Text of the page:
Cartels arose at the end of the 19th century as a result of the concentration of production and the centralization of capital. In the first half of the 20th century they became particularly widespread in Germany. The American antitrust laws prohibited the monopolization of particular spheres of business activity, above all the formation of cartels. This legislation accelerated the process of mergers and absorption and the formation of holding companies and other developed forms of monopolistic concentration. In those sectors lacking an appropriate level of production concentration for the appearance of monoplies, cartels continued to exist in disguised form.

In the mid-1950’s and early 1960’s domestic cartels developed in the Western European countries. During these years laws were passed making the registration of cartels compulsory. The purpose of such legislation was to foster monoplization on the basis of more rapid concentration of production. Although state registration does impose a number of limitations on the preservation of old cartels and the formation of new ones, this form of monopolization became widespread in Western Europe. In Great Britain, where registration of cartels was made compulsory in 1956, 2, 240 applications had been submitted by the end of 1958. In the Netherlands the new law went into effect in 1958, and 1, 133 cartels were registered by the beginning of 1960. In 1960 there were 925 cartels in Sweden; in 1958, Denmark had 925. In West Germany and Japan, where more rigid restrictions have been instituted, the number of officially registered cartels is much smaller. Along with the domestic cartels many international ones have arisen in the 20th century, especially in the world capitalist markets for raw materials and intermediate goods.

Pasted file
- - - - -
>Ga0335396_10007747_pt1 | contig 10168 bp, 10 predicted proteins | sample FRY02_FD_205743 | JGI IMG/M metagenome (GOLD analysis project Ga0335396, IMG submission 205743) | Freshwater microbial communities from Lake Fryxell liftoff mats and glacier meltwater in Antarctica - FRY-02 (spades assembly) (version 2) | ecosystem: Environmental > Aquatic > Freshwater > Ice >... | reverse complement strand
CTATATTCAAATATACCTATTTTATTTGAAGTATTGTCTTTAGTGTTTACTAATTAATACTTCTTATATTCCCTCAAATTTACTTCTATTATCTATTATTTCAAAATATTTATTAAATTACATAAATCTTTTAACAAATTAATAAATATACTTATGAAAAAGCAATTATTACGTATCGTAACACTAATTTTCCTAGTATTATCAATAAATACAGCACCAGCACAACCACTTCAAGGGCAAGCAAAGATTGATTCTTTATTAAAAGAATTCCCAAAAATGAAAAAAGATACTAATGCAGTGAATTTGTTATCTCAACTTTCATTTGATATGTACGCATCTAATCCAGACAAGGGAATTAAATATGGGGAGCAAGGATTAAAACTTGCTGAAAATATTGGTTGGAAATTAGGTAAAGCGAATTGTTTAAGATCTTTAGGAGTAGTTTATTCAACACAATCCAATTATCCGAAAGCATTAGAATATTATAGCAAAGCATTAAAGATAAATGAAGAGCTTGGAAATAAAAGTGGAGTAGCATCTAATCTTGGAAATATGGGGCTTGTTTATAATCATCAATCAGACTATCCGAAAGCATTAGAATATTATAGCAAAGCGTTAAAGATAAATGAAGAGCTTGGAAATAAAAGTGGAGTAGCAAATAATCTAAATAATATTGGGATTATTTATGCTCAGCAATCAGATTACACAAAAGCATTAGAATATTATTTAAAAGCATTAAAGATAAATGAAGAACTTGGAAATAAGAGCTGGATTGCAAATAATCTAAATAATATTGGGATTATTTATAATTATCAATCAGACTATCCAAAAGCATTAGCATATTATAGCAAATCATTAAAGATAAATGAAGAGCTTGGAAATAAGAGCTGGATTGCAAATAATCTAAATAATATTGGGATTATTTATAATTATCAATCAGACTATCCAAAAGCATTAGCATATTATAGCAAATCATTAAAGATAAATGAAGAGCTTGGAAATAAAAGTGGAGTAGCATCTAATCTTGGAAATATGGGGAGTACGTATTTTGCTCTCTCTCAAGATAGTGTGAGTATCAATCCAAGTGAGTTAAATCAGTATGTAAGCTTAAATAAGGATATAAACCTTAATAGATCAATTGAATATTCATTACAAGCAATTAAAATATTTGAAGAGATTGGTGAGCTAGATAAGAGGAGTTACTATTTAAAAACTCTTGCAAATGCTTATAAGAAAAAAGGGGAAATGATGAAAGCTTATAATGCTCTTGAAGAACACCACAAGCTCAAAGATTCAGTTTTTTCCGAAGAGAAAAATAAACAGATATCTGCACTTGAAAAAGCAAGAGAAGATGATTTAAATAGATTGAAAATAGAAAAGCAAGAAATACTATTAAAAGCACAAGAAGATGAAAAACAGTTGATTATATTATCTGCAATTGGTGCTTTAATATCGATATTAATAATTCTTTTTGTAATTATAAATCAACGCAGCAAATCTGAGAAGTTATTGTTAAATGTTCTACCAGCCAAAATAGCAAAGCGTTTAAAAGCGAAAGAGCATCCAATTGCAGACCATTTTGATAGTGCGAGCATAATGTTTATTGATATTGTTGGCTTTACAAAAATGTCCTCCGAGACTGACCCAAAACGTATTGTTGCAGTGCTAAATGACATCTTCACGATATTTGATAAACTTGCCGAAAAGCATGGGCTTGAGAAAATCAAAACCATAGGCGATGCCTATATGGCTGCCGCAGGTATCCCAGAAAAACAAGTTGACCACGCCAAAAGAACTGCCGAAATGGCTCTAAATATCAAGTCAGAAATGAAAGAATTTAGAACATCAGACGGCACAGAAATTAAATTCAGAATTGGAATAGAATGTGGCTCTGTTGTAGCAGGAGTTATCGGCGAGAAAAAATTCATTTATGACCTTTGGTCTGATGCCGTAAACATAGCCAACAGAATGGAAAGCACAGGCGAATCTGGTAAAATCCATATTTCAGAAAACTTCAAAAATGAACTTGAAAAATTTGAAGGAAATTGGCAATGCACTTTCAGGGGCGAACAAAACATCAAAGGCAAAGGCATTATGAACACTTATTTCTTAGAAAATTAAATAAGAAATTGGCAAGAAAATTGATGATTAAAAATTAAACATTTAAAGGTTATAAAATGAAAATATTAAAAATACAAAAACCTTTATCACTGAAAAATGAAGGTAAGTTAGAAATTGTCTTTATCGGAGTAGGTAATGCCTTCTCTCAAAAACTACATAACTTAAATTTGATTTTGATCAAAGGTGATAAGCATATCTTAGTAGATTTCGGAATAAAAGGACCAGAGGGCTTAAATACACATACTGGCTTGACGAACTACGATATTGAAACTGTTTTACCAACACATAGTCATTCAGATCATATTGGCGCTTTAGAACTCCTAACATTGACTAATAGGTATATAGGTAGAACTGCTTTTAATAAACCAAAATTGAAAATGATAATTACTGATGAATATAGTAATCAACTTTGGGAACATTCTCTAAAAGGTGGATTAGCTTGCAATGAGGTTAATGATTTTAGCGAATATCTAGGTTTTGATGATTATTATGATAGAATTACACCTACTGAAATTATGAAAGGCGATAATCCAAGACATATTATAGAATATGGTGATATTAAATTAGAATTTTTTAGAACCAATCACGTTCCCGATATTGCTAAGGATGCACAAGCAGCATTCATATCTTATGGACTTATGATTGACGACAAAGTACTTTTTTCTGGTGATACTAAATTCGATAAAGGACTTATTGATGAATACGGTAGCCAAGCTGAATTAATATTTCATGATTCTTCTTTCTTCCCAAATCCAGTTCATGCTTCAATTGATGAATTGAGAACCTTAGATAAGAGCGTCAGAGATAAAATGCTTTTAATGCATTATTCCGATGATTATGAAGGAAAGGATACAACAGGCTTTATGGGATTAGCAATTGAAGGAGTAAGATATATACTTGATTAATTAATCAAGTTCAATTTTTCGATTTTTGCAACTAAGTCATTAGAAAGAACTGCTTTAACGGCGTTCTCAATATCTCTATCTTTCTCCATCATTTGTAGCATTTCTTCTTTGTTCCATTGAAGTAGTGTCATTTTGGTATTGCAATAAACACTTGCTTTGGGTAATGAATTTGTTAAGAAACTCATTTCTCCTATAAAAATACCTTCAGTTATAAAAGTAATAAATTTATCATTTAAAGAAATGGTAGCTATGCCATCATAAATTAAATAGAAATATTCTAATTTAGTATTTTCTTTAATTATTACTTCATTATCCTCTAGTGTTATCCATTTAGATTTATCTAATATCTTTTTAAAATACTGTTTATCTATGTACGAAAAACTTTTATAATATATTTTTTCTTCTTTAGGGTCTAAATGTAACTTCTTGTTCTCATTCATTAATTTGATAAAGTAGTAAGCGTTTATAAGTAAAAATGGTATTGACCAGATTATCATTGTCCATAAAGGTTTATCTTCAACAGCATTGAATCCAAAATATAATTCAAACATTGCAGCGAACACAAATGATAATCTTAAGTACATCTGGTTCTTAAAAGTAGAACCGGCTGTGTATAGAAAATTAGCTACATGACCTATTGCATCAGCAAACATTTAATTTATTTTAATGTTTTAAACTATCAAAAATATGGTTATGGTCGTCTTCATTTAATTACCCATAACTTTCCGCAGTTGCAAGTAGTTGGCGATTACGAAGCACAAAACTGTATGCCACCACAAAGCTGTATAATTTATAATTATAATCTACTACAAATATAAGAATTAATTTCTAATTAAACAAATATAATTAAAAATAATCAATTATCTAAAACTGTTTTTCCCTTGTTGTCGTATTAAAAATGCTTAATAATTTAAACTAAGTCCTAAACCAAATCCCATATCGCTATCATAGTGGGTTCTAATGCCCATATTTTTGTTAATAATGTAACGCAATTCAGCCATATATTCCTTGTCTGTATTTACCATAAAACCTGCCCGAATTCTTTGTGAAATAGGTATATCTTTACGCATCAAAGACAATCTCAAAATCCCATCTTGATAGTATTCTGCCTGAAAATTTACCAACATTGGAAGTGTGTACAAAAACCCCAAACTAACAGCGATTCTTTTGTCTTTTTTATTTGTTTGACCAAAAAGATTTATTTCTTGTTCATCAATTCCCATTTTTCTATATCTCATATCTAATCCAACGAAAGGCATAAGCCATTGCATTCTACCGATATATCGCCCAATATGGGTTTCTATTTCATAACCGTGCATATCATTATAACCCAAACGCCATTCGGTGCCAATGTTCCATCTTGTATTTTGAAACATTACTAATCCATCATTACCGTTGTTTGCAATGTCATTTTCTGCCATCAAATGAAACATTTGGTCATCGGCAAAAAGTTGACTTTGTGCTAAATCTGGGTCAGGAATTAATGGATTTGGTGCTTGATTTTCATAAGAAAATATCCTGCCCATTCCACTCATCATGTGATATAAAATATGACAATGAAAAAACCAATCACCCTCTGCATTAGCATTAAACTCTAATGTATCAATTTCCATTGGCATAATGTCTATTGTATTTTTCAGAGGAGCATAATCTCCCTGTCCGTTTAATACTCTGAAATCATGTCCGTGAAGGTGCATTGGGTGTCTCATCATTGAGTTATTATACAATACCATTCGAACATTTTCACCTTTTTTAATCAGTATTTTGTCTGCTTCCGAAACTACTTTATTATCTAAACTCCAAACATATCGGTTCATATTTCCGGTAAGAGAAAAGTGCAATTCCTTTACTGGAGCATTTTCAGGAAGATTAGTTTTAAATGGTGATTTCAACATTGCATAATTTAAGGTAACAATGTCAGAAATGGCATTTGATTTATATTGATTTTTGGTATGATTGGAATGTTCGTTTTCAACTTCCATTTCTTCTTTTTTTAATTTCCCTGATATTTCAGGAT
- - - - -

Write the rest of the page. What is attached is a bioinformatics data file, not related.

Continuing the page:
Under present conditions, with a high level of concentrationof production and capital, most of the developed capitalist coun-tries are witnessing the rise of various forms of agreementsamong large companies, based on such factors as “mutual under-standing,” knowledge of the market, mutual observance of unstated quotas, and hidden agreements on price changes. These agreements are more effective than the old cartels in ensuring a monopoly in the market; unlike the old cartels, which regulated the marketing practices of numerous medium-size and small companies, the new arrangements guarantee a monopoly for a few large sellers. Cartels are now being supplanted by combinations known as conglomerates, which are built on a production and scientific-technical basis and incidentally perform cartel functions.


The Great Soviet Encyclopedia, 3rd Edition (1970-1979). © 2010 The Gale Group, Inc. All rights reserved.


1. Economics a collusive international association of independent enterprises formed to monopolize production and distribution of a product or service, control prices, etc.
2. Politics an alliance of parties or interests to further common aims
Collins Discovery Encyclopedia, 1st edition © HarperCollins Publishers 2005